Having your ears feel plugged all the time can be very disconcerting. Ensuring that you receive the appropriate treatment for any of the causes listed above will help prevent any long-term complications, such as developmental delay or hearing loss. If you ever hear a popping sound followed by pain, see fluid draining from the ear, or have sudden changes in your hearing or balance, you should see your doctor as soon as possible.
Join the Community
Stuffy ears are commonly caused by congestion associated with colds and allergies. Blockages or swelling within the tubes of the inner ear can also cause ears to feel stopped up and congested. In some cases, stuffy ears can be caused by wax buildup within the ear canal. Most of the time ear congestion is temporary and not considered a serious health risk.
In some cases, stuffy ears can be the result of an inner ear infection. This type of infection is very common in young children, and can sometimes cause high fever and severe earache. Treatment for inner ear infection usually involves a course of antibiotics, such as penicillin, and ibuprofen or acetaminophen for pain and fever reduction.
Ear infections are typically located within the eustachian tubes. These tubes are located behind the eardrum in an area of the ear canal called the middle ear. The eustachian tubes are lined with mucus, and when people have colds or congestion, the tubes tend to produce more mucus and the lining of the tubes may become swollen and irritated. If the tubes swell too much, fluid inside the ear becomes trapped, and this can cause bacterial buildup. This buildup often results in bacterial infection within the ear canal.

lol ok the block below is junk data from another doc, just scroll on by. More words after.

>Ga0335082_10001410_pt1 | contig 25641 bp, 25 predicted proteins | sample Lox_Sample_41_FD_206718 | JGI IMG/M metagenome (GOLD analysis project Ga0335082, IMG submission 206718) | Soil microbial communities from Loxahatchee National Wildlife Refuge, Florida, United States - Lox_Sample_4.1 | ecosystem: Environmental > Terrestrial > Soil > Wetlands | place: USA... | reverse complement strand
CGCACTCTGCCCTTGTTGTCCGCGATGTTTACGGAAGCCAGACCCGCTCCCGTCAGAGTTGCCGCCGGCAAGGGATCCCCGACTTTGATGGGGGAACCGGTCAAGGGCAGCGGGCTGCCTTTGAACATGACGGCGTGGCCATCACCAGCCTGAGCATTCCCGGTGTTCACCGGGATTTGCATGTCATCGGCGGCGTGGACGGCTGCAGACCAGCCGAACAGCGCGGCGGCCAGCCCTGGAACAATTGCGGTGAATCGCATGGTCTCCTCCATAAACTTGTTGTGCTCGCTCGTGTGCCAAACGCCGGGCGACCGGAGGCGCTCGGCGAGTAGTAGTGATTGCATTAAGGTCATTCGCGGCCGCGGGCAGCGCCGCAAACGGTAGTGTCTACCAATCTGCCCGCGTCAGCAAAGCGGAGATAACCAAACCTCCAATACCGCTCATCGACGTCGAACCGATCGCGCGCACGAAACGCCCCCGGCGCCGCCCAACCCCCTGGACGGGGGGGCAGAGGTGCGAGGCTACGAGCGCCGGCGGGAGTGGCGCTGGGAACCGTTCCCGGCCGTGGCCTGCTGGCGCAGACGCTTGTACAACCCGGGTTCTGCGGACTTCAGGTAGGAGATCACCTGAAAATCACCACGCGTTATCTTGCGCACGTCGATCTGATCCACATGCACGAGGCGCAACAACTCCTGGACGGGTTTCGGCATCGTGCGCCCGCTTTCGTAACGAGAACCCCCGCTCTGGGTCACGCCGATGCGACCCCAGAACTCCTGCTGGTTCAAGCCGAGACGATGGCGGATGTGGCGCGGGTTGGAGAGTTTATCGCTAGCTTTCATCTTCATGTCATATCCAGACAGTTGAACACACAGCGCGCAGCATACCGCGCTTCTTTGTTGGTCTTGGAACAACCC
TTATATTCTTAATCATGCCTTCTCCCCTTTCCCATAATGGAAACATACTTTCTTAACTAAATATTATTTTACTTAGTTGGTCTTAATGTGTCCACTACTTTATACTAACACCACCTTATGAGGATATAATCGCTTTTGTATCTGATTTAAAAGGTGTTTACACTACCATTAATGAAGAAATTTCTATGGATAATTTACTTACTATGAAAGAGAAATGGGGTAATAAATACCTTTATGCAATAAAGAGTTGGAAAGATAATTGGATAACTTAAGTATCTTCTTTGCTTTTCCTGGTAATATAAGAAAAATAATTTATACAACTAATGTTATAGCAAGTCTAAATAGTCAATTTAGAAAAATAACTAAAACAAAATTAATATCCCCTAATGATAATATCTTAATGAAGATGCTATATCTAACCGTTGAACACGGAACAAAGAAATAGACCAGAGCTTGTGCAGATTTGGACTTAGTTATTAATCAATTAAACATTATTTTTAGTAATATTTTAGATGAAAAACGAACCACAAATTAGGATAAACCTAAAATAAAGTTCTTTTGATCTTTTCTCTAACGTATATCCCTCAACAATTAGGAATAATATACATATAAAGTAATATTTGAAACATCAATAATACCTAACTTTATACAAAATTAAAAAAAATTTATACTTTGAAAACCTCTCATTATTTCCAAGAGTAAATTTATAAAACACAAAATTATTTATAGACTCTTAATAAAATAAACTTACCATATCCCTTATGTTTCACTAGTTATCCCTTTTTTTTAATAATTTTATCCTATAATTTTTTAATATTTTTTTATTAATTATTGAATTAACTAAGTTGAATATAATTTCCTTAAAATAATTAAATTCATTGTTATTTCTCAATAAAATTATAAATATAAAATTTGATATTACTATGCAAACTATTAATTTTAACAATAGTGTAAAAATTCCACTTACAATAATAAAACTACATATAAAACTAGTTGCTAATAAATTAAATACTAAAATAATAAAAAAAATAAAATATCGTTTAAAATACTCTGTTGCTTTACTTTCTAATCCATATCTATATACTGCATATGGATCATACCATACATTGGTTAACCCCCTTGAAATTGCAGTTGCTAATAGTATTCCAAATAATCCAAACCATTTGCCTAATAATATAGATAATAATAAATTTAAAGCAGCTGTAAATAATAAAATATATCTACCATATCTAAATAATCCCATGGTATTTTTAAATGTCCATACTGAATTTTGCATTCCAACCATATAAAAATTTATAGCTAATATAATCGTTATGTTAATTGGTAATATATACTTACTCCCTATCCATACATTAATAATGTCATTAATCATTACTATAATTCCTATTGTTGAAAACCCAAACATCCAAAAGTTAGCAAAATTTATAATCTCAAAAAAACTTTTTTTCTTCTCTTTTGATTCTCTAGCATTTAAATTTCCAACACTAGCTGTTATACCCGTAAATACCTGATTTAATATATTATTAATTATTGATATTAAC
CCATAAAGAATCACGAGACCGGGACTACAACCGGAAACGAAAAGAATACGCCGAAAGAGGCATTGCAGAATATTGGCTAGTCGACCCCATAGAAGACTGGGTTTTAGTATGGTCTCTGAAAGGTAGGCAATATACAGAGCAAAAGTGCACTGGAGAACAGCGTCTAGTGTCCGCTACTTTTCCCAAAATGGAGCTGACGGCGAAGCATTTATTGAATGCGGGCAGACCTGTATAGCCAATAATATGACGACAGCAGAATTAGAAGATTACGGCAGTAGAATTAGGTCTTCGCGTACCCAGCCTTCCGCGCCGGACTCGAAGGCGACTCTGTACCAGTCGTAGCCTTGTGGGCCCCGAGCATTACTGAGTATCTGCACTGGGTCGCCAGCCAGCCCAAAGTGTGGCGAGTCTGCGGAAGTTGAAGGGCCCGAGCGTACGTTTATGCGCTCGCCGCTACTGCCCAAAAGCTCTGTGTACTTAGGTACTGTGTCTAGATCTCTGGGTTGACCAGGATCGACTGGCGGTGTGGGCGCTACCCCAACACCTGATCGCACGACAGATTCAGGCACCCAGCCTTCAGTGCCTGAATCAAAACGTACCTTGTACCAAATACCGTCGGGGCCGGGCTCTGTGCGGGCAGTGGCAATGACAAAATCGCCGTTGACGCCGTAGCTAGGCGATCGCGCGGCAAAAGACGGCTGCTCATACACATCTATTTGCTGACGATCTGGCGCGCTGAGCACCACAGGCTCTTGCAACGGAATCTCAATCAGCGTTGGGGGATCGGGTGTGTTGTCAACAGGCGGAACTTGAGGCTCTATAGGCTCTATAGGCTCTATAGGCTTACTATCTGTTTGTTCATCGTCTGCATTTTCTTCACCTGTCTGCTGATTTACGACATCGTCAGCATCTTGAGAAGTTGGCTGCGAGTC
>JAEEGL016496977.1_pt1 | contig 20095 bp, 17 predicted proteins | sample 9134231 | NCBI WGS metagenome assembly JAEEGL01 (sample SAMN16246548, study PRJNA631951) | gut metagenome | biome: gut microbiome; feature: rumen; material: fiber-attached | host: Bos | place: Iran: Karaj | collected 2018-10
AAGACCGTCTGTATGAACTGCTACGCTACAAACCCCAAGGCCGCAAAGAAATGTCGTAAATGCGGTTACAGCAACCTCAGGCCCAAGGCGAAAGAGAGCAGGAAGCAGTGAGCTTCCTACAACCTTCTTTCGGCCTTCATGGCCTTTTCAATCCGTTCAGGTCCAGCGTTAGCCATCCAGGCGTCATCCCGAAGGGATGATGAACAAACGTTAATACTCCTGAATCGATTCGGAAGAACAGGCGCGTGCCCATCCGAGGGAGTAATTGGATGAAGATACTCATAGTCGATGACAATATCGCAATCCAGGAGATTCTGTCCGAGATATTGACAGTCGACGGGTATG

Even without the presence of infection, inflammation inside the ear can cause stuffy ears and ear pain. Other causes of inflammation could include a foreign object lodged inside the ear canal or excessive deposits of ear wax. For people who believe they may have an object lodged within the ear, they should probably not attempt to remove it on their own, but should seek the assistance of a physician.
Frequent cleaning of the ears may help reduce the risk of stuffy ears resulting from excessive ear wax. In addition, ear drops may help dissolve ear wax that has built up deep within the ear. These drops are usually available without prescription at most pharmacies.
Another condition, sometimes referred to as “swimmer’s ear,” often causes stuffy ears, and is usually the result of water becoming trapped inside the ear canal. Symptoms of swimmer’s ear include itchy and congested inner ear, and in some cases, hearing may be somewhat impaired. If drainage can be accomplished, sometimes swimmer’s ear will clear up without antibiotics. To induce drainage, some people use bulb syringes to draw out the fluid. Bulb syringes are available at most pharmacies.
Last Updated: March 16, 2021 References
This article was co-authored by Payam Daneshrad, MD. Dr. Payam Daneshrad is a board certified Otolaryngologist, a board eligible Facial Plastic Surgeon, and the Owner and Director of DaneshradClinic in Los Angeles, California. With over 19 years of experience, Dr. Daneshrad specializes in adult and pediatric Otolaryngology-head and neck surgery, packing-less nasal surgery, minimally invasive sinus surgery, and snoring treatment. He also uses the newest surgical ENT techniques for tonsillectomy, adenoidectomy, thyroidectomy, and parathyroidectomy. Dr. Daneshrad graduated with a BS and the highest honors from the University of California, Berkeley. He earned his Doctor of Medicine (MD) from Tulane University School of Medicine, where he was accepted into the AOA, the medical honor’s society, and the Tulane University School of Public Health. Dr. Daneshrad received his medical training from the University of Southern California, where he currently serves as an Associate Clinical Professor. Dr. Daneshrad is the Otolaryngologist and Facial Plastic Surgeon for the Los Angeles Sparks and the athletic teams of Loyola Marymount University.